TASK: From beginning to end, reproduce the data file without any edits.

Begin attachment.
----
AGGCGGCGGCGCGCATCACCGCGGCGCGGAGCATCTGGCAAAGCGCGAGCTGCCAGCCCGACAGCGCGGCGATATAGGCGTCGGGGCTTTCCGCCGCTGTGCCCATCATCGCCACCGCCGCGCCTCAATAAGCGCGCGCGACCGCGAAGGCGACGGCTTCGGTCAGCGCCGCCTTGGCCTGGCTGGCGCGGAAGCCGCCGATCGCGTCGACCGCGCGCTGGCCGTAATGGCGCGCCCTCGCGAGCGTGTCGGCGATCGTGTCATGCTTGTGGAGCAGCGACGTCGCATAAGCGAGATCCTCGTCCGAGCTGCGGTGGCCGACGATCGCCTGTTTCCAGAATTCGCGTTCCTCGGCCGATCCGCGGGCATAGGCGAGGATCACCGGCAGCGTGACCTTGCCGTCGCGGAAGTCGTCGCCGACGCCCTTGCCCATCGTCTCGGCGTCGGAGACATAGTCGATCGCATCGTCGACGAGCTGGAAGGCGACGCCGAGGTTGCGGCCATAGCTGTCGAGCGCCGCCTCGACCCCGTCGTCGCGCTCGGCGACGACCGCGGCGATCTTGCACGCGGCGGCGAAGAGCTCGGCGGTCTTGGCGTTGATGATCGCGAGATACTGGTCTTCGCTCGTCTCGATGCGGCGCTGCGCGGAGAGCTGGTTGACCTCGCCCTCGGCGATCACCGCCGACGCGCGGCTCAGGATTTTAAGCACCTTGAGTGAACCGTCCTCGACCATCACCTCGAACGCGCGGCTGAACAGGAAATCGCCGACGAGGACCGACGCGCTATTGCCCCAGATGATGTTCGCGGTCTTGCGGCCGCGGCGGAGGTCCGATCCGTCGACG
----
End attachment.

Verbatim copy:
AGGCGGCGGCGCGCATCACCGCGGCGCGGAGCATCTGGCAAAGCGCGAGCTGCCAGCCCGACAGCGCGGCGATATAGGCGTCGGGGCTTTCCGCCGCTGTGCCCATCATCGCCACCGCCGCGCCTCAATAAGCGCGCGCGACCGCGAAGGCGACGGCTTCGGTCAGCGCCGCCTTGGCCTGGCTGGCGCGGAAGCCGCCGATCGCGTCGACCGCGCGCTGGCCGTAATGGCGCGCCCTCGCGAGCGTGTCGGCGATCGTGTCATGCTTGTGGAGCAGCGACGTCGCATAAGCGAGATCCTCGTCCGAGCTGCGGTGGCCGACGATCGCCTGTTTCCAGAATTCGCGTTCCTCGGCCGATCCGCGGGCATAGGCGAGGATCACCGGCAGCGTGACCTTGCCGTCGCGGAAGTCGTCGCCGACGCCCTTGCCCATCGTCTCGGCGTCGGAGACATAGTCGATCGCATCGTCGACGAGCTGGAAGGCGACGCCGAGGTTGCGGCCATAGCTGTCGAGCGCCGCCTCGACCCCGTCGTCGCGCTCGGCGACGACCGCGGCGATCTTGCACGCGGCGGCGAAGAGCTCGGCGGTCTTGGCGTTGATGATCGCGAGATACTGGTCTTCGCTCGTCTCGATGCGGCGCTGCGCGGAGAGCTGGTTGACCTCGCCCTCGGCGATCACCGCCGACGCGCGGCTCAGGATTTTAAGCACCTTGAGTGAACCGTCCTCGACCATCACCTCGAACGCGCGGCTGAACAGGAAATCGCCGACGAGGACCGACGCGCTATTGCCCCAGATGATGTTCGCGGTCTTGCGGCCGCGGCGGAGGTCCGATCCGTCGACG